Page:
Priscilla Lynch: Our overcrowded hospitals leaving no dignity for the sick
The number of people waiting on trolleys or overflow beds in hospitals around the country yesterday hovered around the 500 mark, again.
It is easy to become accepting of such shocking statistics when you see them week in week out, and the media moves on to other stories.
However, behind every number on a trolley is a real person; a person who is sick, weak and vulnerable and in desperate need of dignity as well as medical care.
This week the family of Gerry Feeney (81) made public the awful indignities he suffered in Beaumont Hospital.
They allege the former Aer Lingus foreman (inset), who passed away at the end of January, three weeks after being discharged from Beaumont, was left in a soiled state “with his nappy down around him” sitting in a chair in full public view.
His niece Ann Marie Feeney said he was treated without dignity during his stay in Beaumont.
“He was actually left sitting out in public...the pictures don’t depict the sheer horror of what happened…he had no dignity,” she told RTE’s radio yesterday.
Her uncle, Ms Feeney added, was previously “always well groomed... you could smell the aftershave off him before you would see him”. She said he would have been very distressed to be left unwashed and changed.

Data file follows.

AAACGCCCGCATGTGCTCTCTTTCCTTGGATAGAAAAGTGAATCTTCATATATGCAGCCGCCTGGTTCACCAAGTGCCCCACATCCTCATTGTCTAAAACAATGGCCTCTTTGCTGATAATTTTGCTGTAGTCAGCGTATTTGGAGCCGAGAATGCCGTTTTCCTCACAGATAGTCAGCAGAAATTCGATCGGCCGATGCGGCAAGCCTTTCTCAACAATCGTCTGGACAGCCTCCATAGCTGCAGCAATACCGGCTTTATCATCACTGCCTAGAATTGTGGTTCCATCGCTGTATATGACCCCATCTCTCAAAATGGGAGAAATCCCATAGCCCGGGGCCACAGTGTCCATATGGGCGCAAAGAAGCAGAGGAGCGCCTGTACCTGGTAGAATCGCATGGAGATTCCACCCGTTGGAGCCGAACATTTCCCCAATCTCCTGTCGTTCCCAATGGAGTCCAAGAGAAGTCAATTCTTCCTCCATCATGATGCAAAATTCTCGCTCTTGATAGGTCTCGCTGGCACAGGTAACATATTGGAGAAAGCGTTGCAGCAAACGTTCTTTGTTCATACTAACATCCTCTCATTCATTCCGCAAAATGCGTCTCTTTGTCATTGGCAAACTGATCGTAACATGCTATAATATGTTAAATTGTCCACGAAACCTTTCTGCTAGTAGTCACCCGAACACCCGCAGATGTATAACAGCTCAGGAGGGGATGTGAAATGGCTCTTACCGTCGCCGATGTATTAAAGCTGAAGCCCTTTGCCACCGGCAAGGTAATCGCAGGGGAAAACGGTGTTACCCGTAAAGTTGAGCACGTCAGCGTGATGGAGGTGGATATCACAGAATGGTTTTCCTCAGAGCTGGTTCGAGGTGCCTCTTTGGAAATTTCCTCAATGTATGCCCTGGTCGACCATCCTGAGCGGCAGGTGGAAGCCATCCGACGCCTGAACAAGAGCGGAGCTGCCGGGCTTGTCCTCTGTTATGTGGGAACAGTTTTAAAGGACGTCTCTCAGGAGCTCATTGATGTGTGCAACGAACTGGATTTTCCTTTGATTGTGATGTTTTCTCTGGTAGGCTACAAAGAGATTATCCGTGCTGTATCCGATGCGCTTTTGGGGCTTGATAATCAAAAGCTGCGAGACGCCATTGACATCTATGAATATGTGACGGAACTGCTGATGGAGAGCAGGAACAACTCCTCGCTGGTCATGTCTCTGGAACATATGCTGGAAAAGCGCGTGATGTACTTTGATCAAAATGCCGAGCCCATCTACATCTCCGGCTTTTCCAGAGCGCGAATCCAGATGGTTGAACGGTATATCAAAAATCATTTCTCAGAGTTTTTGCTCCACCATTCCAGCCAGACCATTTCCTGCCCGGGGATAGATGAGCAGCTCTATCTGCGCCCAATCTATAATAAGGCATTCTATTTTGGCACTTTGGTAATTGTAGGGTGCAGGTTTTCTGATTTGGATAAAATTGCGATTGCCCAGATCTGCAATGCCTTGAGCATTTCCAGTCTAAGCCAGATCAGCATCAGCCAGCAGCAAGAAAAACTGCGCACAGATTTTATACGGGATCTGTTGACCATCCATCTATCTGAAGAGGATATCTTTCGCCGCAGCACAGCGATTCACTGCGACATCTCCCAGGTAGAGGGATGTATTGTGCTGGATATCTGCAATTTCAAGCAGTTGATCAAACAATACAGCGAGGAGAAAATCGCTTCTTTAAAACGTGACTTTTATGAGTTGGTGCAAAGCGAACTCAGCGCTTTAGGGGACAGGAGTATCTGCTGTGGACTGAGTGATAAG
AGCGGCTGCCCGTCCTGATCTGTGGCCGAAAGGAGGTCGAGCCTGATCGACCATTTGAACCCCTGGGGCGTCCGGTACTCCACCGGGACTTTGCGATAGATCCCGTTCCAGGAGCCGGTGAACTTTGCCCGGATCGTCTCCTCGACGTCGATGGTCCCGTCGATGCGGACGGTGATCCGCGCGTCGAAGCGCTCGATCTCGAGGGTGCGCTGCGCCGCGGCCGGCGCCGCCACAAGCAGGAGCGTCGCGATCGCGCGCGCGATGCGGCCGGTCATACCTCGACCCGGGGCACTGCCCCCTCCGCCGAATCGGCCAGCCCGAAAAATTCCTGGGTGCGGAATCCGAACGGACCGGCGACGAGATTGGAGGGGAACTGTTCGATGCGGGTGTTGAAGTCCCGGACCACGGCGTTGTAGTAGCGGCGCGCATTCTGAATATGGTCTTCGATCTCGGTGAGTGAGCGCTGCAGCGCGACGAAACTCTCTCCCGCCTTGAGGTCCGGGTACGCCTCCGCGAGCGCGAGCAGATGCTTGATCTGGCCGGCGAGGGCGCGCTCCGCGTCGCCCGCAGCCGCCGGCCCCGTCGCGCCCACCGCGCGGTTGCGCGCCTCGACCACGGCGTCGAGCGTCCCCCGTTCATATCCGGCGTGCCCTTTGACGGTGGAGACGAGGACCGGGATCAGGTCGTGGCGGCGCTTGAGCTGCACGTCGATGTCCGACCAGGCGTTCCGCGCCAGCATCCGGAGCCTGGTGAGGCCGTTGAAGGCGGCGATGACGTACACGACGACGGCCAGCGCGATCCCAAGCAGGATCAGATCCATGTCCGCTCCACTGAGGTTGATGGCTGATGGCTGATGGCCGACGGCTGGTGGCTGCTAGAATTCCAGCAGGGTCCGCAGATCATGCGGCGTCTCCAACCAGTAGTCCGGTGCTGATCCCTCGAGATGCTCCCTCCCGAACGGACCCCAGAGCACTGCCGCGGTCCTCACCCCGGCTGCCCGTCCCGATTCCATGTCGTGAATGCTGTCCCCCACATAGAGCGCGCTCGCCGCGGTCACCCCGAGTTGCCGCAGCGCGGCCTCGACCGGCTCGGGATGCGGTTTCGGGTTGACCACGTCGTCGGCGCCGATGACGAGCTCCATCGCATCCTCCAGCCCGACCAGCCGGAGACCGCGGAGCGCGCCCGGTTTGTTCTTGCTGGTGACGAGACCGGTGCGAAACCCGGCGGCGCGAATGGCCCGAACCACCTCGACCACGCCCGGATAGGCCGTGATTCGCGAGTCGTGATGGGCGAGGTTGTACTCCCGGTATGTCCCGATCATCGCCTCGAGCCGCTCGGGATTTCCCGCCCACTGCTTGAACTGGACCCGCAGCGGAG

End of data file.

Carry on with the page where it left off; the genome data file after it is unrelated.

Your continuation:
In a statement, Beaumont Hospital said the matters raised by Mr Feeney’s family were of “deep concern” and are being investigated.
Sadly Mr Feeney’s story is far from unique. Hospital overcrowding and emergency department chaos are regular features in the headlines on our health service.
This winter trolley numbers hit a record 600, and Beaumont’s Emergency Department (ED) had to go off line on a number of occasions and cancel elective surgery, such was the scale of its problems.
How can patients possibly receive safe, high quality and dignified care in such circumstances?
If you use social media it is not hard to find numerous heartbreaking photos and stories of the horrendous experiences of vulnerable patients, the elderly in particular, in our EDs.
Contrast these harrowing images and stories with the photographs published yesterday of Health Minister Leo Varadkar holding a tiny infant during his official opening of the new neonatal unit at the National Maternity Hospital, Holles Street.
This new facility is very welcome but just as infants must be treated with dignity and care in the best possible surroundings, so must those at later stages of life, such as elderly patients in our EDs.
Moreover, while new technology and facilities are great, the most basic principle of our health system is to provide optimal one-to-one care for patients, with dignity and respect.
What dignity is there for patients in our overcrowded hospitals, fighting for the attention of overburdened staff, while being kept in uncomfortable chairs and trolleys in circumstances that are inadequate for proper infection control?
‘None’ is the answer. But we, both the public and those in charge, have become complacent about it. We must not continue to accept these shocking failings of care.